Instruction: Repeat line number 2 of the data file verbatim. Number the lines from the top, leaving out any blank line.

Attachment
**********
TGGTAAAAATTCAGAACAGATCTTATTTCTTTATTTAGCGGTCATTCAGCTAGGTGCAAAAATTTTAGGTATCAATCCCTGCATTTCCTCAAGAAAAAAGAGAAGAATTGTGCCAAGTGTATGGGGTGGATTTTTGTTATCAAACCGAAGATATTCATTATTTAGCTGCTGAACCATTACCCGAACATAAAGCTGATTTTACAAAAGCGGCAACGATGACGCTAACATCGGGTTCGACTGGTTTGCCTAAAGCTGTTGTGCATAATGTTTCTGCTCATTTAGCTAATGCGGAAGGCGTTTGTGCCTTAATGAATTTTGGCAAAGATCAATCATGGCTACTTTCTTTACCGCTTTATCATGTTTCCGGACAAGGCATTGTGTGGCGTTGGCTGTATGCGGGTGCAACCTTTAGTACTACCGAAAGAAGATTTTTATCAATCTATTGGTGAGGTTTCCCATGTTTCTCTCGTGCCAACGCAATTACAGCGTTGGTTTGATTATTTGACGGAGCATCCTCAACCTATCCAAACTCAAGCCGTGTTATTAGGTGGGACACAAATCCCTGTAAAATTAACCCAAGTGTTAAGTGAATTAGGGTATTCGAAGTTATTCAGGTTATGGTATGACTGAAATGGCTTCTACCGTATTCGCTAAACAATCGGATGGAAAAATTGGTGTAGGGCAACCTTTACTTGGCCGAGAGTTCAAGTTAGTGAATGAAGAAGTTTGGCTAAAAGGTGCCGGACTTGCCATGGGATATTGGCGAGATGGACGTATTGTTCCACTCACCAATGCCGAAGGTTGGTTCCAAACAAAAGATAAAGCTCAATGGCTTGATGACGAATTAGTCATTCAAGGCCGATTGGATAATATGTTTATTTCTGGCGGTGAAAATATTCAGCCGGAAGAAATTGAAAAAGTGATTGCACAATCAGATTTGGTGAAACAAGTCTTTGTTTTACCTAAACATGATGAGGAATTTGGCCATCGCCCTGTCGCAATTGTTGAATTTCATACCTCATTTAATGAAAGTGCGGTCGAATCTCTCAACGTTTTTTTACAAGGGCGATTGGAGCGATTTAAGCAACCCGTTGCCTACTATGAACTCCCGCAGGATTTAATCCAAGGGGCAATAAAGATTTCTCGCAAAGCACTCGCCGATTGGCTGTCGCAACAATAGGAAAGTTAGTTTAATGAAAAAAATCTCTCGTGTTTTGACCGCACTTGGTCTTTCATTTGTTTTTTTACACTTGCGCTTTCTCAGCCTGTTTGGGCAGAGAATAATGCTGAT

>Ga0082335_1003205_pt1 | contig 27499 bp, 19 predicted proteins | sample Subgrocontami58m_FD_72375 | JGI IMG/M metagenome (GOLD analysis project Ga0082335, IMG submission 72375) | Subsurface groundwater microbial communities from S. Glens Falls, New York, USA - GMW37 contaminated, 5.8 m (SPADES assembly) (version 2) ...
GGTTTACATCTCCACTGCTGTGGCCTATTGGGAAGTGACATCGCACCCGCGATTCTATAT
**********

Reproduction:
>Ga0082335_1003205_pt1 | contig 27499 bp, 19 predicted proteins | sample Subgrocontami58m_FD_72375 | JGI IMG/M metagenome (GOLD analysis project Ga0082335, IMG submission 72375) | Subsurface groundwater microbial communities from S. Glens Falls, New York, USA - GMW37 contaminated, 5.8 m (SPADES assembly) (version 2) ...